In the Abrahamic tradition, we place a great emphasis on prophets—those people through whom God gave the ability to name the truth clearly when no one else could see it. Before the exile to Babylon, the prophet Jeremiah mourns the oppression and injustice that has taken root in Jerusalem. “For from the least to the greatest of them, everyone is greedy for unjust gain; and from prophet to priest everyone deals falsely. They have treated the wound of my people carelessly; they have called ‘Peace, peace’, but there is no peace” (Jeremiah 6:13-14 NRSV) The people have fallen in love with injustice, and worse, their leaders assure them that everything is fine while they carry out their oppression. But God sees the pain of the wounded and hears the cry of the suffering. God responds.
The events of the past few weeks have again spotlighted the fact that the United States, since its founding, has rested on the historic and continuing wrong of white supremacy, and that this pernicious evil continues to threaten and harm the children of God in this land.
When we see the unequal effects of the corona pandemic, we see the sin of racism. When we see the unequal effects of the economic crash, we see the sin of racism. And most particularly, we see the sin of racism in the continuing police brutality against black and brown people. We see it in the murders of George Floyd, Breonna Taylor, Ahmad Aubrey, Tony McDade, and so many others.
We, as religious leaders, unequivocally affirm that Black Lives Matter. We stand in solidarity with the protesters and organizers around the country who march for justice. We call for an end to police brutality and to state-sponsored violence. We pledge to work for an end to white supremacy, both in our congregations and in our community.
We like Jeremiah know a God who calls us to speak the hard truth, to acknowledge our culpability in systems of oppression, and ultimately, to bring hope and relief to those who suffer. The command for us to “love our neighbor as ourselves” appears in Leviticus 19, a text revered by all Abrahamic traditions. It is a cornerstone of rabbinic commentary, a core Islamic value expressed throughout the Qur’an and Hadith, and central to the teachings of Jesus in the gospels, and we as religious leaders affirm that this as our primary motivation for what we say and what we do. We believe that it is only through this commanded, costly love—through committing ourselves to the difficult, lifelong work of dismantling white supremacy, especially as embedded in our law enforcement and legal systems, will we come to the promised, healed world God intends.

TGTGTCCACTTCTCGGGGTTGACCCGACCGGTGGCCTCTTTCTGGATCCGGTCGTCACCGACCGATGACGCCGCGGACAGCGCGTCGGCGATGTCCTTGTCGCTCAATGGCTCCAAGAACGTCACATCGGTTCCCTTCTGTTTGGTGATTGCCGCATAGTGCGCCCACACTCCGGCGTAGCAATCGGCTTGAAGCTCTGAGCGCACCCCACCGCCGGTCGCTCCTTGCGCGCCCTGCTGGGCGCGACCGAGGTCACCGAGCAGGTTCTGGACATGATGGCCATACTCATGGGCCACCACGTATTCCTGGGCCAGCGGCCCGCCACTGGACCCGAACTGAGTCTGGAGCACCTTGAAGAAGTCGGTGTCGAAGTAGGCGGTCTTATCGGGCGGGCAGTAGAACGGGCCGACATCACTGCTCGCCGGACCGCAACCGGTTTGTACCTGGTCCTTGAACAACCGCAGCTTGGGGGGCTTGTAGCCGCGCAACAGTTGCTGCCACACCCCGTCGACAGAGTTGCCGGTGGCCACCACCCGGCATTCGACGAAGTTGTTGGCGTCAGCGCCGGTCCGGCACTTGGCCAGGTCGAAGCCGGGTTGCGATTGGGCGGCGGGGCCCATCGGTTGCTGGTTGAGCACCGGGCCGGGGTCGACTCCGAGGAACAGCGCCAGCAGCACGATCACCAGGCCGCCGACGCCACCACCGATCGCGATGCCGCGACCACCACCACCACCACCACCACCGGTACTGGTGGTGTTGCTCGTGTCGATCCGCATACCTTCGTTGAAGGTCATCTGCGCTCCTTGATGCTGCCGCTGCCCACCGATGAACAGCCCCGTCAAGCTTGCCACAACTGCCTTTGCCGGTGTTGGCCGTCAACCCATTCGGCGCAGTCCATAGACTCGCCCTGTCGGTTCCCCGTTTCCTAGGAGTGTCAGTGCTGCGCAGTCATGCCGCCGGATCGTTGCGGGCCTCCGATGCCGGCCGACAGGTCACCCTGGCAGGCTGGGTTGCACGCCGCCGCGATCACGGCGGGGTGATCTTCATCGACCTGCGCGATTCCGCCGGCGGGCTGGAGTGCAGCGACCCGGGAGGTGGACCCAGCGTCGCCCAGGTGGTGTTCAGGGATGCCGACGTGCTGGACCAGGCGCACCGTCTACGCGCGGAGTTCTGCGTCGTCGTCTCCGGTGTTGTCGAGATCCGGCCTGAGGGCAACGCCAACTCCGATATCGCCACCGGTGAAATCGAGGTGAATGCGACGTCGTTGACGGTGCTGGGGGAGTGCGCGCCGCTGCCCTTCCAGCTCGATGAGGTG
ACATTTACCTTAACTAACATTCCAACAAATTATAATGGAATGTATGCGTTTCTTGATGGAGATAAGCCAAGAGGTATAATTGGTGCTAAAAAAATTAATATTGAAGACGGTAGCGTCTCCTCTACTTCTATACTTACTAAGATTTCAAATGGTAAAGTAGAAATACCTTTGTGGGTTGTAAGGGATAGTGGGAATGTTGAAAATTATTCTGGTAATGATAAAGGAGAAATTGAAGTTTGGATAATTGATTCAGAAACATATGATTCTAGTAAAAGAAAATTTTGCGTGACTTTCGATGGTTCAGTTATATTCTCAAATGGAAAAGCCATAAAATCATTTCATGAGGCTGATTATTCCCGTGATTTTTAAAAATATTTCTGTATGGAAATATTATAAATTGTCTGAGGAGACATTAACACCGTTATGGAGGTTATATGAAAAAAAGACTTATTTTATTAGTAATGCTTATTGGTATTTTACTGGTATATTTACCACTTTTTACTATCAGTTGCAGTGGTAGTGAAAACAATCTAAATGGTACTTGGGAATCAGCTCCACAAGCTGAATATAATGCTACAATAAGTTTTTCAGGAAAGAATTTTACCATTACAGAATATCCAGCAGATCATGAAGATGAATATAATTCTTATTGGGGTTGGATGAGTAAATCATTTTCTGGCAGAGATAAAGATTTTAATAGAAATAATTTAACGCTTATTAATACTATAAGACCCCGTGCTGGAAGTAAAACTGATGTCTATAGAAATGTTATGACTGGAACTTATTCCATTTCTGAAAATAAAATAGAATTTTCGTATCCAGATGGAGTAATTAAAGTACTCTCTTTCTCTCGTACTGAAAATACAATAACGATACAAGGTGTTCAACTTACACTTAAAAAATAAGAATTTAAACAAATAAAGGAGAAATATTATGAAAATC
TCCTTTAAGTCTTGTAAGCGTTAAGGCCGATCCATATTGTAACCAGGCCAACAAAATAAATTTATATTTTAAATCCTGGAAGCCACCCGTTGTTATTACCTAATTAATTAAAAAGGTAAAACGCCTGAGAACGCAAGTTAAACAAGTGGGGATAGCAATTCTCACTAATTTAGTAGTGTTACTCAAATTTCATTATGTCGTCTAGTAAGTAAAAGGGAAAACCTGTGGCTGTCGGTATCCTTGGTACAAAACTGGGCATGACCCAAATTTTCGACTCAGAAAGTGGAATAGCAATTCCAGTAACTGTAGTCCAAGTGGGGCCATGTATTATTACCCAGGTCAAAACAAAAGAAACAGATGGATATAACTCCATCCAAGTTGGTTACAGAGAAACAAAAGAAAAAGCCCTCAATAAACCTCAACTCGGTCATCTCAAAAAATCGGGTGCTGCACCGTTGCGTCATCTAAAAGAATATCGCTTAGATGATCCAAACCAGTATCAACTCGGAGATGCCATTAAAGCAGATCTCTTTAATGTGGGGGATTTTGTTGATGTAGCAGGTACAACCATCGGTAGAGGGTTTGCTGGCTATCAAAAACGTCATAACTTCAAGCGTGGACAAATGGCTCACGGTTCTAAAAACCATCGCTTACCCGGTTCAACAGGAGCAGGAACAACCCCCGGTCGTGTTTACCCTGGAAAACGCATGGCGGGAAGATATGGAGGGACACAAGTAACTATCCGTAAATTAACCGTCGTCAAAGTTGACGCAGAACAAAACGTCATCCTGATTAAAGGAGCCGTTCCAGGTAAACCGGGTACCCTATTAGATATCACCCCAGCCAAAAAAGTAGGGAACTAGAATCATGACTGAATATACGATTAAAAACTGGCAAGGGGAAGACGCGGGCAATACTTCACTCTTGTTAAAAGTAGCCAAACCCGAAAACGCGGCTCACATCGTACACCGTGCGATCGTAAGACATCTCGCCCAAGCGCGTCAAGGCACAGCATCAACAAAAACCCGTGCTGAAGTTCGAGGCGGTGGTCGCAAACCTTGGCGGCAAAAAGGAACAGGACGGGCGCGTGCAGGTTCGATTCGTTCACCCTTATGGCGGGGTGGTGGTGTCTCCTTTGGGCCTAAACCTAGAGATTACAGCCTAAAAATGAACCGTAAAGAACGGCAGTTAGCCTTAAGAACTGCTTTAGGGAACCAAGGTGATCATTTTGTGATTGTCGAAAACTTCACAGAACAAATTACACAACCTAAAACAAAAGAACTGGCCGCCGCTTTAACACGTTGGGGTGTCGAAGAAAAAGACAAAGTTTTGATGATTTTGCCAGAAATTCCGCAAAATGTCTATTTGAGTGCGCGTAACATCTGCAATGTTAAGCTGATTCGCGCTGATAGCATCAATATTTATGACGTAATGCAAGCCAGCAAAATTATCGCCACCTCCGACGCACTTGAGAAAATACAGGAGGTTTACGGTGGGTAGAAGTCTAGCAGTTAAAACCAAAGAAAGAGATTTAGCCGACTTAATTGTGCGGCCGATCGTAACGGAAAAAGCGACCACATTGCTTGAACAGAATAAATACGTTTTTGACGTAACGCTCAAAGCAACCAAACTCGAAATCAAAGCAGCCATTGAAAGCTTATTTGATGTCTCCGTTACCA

Scott Glass, Rabbi Emeritus, Temple Beth-El
The Rev. Margaret L. Weis, First Unitarian Society of Ithaca (Unitarian-Universalist) Rev. Teressa M. Sivers, St. Paul’s United Methodist Church
Rev. Janet Shortall, Unitarian Universalist clergy
Rabbi Miriam T. Spitzer, Temple Beth-El
Rev. Christina Culver, Loaves & Fishes of Tompkins County
Rev. Dr. David A. Kaden, Senior Minister, First Congregational Church of Ithaca
Rev. Debbie Bennett Reynolds, Pastor, First Baptist Church in Ithaca
Rev. Darcey Laine, Unitarian Universalist clergy
Rabbi Suzanne Brody, Director of Education and Youth Programming, Temple Beth-El Rev. Megan L. Castellan, Rector, St. John’s Episcopal Church, Ithaca
Rabbi Tziona Szajman
Ithaca Monthly Meeting of the Religious Society of Friends (Quakers)
Mahmud Burton, President, Al-Huda Islamic Center
Cantor Abbe Lyons, Jewish chaplain, Hillel at Ithaca College
Lauren Goldberg, Executive Director, Hillel at Ithaca College
Rev. Cynthia Weaver, Presbyterian Church (USA)
Rev. Taryn Mattice, Chaplain, The Protestant Cooperative Ministry at Cornell University Rev. Anthony R. Lister, retired United Church of Christ pastor
Rev. Dr. Barb E Blom, Interfaith Center for Healing and Action
Naomi Wilensky, Religious Education Director, Congregation Tikkun v’Or
Rev. Kirianne E. Weaver, Presbyterian Church (USA)
Rabbi Brian Walt, Tikkun v’Or, Ithaca Reform Temple